Sure the astronaut’s spacesuit is cool. So are the gloves and the freeze-dried food that is the diet in outer space.

But what’s already received the most attention at the Putnam Museum’s new exhibit, “Destination: Space,” involves a tennis ball and a bowling ball.

Visitors can raise a bowling ball in a tube via an exterior rope and subsequently see a tennis ball in a neighboring tube shoot into the air.

“This is an example of propulsion,” Putnam president and CEO Kim Findlay said. “How air pushes the energy rate (that’s stored in) this bowling ball shoots the tennis ball off.”

It got a thumbs-up from Kayla White, a sixth-grader at Smart Intermediate School in Davenport.

“It’s really cool,” she said.

“That’s the very, very cool thing,” agreed Nichole Myles, the Putnam’s vice president for education. “You’re not going to get to see that just anywhere.”

The exhibit was produced by the Putnam education staff, with space items on loan from the Kansas Cosmophere and Space Center, a Smithsonian-affiliated museum in Hutchinson, Kan.

Of the 170,000 items the Putnam has in its permanent collection, there’s nothing representing outer space.

“We were creative with a lot of our resources on that,” Myles said. “It’s a lot of fun when you can put the pieces together and come up with something really unique.”

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Besides the propulsion demonstration, Kayla was impressed with the meals eaten in space.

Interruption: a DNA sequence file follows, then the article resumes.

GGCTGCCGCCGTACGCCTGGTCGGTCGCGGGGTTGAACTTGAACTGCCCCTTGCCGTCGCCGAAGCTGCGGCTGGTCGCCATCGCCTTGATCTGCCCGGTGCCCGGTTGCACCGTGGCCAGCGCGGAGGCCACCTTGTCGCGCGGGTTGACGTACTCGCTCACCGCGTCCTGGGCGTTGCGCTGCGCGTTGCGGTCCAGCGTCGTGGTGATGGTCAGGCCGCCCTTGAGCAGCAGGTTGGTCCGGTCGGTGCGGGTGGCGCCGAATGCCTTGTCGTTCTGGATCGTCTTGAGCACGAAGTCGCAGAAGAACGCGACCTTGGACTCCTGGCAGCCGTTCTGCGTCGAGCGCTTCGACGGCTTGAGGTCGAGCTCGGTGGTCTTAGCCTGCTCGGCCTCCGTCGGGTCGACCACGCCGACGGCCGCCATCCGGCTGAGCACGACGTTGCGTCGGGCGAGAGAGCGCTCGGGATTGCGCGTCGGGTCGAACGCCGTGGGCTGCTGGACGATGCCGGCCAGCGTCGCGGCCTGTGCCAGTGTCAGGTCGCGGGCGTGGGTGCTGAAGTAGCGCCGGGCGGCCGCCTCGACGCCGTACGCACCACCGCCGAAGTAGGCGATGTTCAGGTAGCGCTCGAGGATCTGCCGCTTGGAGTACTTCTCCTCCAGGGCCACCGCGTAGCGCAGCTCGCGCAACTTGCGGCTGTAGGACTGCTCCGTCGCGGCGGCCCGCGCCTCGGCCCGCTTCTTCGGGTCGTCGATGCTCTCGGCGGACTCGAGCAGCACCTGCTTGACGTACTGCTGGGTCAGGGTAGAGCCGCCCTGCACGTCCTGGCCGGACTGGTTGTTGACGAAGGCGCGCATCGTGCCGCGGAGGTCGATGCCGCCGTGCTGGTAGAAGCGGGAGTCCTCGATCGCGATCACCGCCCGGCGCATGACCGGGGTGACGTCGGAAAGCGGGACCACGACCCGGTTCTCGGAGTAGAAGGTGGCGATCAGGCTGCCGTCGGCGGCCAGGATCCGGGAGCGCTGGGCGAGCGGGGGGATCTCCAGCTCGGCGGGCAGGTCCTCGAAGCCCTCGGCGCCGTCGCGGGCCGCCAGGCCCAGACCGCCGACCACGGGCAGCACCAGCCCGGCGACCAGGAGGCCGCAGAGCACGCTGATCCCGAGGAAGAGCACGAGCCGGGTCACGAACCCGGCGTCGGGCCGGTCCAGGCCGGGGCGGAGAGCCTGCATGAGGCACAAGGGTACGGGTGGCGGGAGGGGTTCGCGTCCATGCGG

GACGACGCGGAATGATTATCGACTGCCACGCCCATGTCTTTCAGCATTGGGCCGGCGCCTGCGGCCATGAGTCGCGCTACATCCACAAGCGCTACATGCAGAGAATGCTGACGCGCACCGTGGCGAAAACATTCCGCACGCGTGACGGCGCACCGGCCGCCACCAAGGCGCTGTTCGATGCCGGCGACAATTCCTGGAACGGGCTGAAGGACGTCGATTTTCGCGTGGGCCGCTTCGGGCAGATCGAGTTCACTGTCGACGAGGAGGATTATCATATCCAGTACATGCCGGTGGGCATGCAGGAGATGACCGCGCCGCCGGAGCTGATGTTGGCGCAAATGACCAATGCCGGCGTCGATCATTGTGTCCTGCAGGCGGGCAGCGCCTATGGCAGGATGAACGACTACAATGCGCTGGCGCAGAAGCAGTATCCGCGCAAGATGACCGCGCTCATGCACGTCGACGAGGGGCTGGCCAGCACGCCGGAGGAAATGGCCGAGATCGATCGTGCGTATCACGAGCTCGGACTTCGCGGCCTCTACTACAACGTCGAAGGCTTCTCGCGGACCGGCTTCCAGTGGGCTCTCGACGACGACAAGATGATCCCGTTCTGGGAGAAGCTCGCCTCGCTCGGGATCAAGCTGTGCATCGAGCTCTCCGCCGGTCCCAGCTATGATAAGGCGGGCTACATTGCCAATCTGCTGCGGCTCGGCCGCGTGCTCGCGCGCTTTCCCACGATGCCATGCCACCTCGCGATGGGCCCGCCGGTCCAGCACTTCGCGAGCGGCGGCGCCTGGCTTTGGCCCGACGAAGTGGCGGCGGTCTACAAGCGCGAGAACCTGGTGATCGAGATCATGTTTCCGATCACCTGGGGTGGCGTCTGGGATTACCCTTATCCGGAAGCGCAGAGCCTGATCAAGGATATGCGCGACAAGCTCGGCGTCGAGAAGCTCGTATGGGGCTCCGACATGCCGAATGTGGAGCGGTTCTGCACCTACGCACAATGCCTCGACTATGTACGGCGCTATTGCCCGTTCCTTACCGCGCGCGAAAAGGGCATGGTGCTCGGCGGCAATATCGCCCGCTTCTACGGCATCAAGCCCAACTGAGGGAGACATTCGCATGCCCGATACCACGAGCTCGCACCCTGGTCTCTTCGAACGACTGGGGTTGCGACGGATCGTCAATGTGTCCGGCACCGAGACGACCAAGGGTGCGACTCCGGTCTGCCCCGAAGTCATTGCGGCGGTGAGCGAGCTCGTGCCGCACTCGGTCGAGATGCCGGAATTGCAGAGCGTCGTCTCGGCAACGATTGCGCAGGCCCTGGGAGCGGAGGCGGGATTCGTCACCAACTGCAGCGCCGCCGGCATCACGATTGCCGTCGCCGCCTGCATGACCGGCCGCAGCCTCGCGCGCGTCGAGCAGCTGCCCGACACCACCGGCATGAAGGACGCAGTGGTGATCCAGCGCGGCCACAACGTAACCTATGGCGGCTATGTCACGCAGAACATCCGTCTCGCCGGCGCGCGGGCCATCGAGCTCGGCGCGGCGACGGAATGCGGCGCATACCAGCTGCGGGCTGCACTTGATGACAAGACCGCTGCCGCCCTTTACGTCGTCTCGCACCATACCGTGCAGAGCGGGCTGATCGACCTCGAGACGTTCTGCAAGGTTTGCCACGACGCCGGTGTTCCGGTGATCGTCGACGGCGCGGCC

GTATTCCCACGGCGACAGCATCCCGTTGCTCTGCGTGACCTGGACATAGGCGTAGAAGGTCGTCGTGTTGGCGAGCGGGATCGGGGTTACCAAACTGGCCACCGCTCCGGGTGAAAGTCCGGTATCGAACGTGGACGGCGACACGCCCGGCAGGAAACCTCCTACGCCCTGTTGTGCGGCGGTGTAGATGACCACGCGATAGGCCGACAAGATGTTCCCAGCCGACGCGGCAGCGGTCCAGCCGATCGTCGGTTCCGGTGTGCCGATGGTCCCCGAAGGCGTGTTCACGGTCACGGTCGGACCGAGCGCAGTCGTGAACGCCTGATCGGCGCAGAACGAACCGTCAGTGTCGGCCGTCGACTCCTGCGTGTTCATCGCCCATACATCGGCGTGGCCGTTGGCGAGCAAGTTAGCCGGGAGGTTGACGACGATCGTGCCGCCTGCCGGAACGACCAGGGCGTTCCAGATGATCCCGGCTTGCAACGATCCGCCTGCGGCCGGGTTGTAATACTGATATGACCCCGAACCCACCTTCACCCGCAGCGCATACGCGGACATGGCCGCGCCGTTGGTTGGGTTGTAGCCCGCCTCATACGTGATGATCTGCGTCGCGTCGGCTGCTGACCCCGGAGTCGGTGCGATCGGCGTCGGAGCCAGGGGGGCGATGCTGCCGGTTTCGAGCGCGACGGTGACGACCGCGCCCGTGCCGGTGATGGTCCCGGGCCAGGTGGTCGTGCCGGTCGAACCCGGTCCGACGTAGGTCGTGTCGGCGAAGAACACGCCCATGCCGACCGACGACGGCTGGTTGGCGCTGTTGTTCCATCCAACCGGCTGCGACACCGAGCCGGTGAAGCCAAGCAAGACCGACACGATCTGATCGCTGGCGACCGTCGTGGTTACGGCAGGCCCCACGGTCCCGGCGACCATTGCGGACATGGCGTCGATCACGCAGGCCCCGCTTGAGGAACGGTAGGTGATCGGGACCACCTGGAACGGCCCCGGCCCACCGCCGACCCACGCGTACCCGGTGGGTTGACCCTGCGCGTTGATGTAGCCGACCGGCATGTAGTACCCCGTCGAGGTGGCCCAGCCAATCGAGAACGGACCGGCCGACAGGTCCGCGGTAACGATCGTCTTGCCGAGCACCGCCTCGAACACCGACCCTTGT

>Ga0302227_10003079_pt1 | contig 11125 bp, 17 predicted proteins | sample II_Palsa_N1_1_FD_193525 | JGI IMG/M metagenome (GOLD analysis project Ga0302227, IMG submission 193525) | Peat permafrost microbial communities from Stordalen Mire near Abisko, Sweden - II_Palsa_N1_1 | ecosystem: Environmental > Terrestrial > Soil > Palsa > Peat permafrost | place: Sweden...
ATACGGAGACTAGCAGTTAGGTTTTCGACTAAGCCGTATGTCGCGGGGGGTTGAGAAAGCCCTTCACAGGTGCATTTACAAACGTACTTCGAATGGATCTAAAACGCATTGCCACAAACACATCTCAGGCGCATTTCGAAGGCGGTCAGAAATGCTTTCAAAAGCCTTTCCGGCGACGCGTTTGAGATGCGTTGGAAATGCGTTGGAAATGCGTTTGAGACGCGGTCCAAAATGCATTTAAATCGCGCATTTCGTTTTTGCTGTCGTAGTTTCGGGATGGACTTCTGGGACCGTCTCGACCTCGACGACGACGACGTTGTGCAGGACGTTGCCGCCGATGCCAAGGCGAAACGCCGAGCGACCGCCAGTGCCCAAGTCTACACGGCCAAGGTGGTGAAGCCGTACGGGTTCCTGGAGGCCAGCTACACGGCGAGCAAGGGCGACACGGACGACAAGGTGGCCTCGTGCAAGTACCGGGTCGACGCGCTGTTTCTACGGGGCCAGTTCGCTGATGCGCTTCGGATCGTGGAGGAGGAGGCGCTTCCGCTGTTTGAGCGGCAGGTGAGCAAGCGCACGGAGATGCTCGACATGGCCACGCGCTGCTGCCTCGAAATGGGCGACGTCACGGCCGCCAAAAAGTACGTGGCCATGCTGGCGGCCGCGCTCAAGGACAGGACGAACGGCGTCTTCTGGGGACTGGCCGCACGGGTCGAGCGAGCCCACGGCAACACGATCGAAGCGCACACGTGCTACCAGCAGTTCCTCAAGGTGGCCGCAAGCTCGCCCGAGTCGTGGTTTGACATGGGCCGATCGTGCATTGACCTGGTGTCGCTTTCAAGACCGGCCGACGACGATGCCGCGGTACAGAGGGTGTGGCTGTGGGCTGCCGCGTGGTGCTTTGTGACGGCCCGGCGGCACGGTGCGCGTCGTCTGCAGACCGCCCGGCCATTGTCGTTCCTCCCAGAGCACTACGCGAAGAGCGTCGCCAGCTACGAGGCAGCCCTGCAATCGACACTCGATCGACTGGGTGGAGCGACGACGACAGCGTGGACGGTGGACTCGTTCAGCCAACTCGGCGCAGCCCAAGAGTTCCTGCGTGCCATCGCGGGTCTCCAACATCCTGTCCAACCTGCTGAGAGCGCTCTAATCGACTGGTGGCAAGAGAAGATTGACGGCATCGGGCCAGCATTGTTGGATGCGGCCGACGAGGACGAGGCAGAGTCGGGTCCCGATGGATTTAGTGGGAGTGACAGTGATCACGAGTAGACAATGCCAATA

“They had astronaut foods and stuff,” she said. “They had weird food. It looked like it was all shaped in blocks.”

The exhibit is a result of landing a video conference call with astronauts from the International Space Station, which took place Friday. Museums had to state what related programming they would pursue as part of the arrangement, Myles said.

There are other interactive items in the exhibit, which, Findlay said, is a sign of more to come.

“Teachers have told us for a long time that when we can have hands-on, giant-screen exhibits with real artifacts, that’s the best environment for kids to get excited about learning,” she added.

It’s also an advance look at the Putnam’s programming for Science, Technology, Education and Math, or STEM, in the future. Findlay said construction will begin in October on reshaping part of the museum into a STEM learning center. That process has a target date for completion in April 2014.